A gigantic gas explosion: This was the popular uprising
that shook all of Bolivia [in October 2003] and culminated
in the resignation of President Sanchez de Lozada, who fled,
leaving behind him a trail of corpses.
The gas was to have been shipped to California—for
a minuscule price in exchange for a few miserable gifts—across
Chilean land that used to be part of Bolivia. This last
detail was just salt in the wound for a country that for
more than a century has been demanding, in vain, restoration
of the sea access it lost in 1883 in the war that Chile won.
But the route of the gas was not the primary cause of the
fury that erupted throughout the country. There was another,
which the government responded to with bullets, as is its
custom, leaving the streets strewn with dead. The people
rose up because they refused to allow to happen with gas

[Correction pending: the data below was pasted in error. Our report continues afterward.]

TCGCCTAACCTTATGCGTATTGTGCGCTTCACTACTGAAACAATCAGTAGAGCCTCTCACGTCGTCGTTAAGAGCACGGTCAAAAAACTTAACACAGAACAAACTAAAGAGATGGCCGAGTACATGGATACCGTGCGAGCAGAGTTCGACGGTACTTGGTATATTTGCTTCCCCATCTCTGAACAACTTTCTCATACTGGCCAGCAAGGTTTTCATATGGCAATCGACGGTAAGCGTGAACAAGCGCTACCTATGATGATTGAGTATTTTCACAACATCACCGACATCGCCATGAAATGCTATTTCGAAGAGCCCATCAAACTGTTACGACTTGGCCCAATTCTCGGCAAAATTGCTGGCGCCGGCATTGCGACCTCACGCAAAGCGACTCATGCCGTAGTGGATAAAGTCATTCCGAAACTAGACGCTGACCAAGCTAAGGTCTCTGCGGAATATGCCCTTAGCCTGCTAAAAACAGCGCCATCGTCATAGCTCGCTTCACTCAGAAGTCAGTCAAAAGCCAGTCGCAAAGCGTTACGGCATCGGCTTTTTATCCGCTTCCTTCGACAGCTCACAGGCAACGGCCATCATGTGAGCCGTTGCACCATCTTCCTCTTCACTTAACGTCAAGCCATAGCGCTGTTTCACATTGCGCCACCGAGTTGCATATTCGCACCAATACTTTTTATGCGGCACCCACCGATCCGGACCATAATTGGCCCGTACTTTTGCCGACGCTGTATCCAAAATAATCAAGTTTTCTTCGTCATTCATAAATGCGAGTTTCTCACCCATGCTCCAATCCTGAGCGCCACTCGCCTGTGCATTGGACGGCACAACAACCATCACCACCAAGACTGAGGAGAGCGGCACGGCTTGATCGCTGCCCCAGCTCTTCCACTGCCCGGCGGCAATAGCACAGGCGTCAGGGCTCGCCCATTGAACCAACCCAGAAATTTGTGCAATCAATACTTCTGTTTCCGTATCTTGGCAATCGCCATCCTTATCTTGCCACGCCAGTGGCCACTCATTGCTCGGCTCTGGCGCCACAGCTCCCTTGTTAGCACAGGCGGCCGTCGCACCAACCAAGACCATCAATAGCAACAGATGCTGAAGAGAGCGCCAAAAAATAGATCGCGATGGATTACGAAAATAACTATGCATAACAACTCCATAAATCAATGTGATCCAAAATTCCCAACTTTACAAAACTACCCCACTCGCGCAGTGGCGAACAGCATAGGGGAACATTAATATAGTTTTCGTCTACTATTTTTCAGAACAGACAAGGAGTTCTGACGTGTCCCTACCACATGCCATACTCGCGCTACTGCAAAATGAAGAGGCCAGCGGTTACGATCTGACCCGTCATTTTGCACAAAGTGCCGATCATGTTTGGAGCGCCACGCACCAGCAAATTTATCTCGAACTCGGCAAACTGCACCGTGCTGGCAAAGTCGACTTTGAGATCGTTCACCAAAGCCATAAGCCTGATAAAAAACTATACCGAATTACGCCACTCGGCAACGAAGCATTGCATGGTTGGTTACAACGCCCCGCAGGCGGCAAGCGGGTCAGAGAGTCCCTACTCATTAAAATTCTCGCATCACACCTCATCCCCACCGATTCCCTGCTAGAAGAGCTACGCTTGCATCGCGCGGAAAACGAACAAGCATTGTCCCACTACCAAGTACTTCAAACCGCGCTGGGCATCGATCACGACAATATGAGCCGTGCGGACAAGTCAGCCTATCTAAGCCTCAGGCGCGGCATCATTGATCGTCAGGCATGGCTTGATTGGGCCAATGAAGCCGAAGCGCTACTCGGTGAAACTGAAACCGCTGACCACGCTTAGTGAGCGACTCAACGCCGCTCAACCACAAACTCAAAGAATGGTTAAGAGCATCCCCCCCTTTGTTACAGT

what had previously happened with silver, saltpeter, tin,
and everything else.
◊ ◊ ◊
In 1870, an English diplomat in Bolivia was the victim
of a disagreeable incident. Dictator Mariano Melgarejo offered
him a glass of chicha, the national drink made from fermented
corn. The Englishman thanked him but said he preferred chocolate.
So Melgarejo, with his customary delicacy, made him drink
an enormous vat of chocolate and then paraded him on a mule,
seated backwards, through the streets of La Paz. When Queen
Victoria, in London, heard of the incident, she had a map
brought to her and pronounced “Bolivia doesn’t
exist,” crossing out the country with a chalk X.
I’d heard this tale many times. It may or may not
have happened exactly this way. But this phrase, attributed
to British imperial arrogance, could also be read as an
involuntary synthesis of the tormented history of the Bolivian
people. The tragedy repeats itself like a revolving wheel:
for five centuries, the fabulous riches of Bolivia have
been a curse to the people, who are the poorest of South
America’s poor. Indeed, for its own people, “Bolivia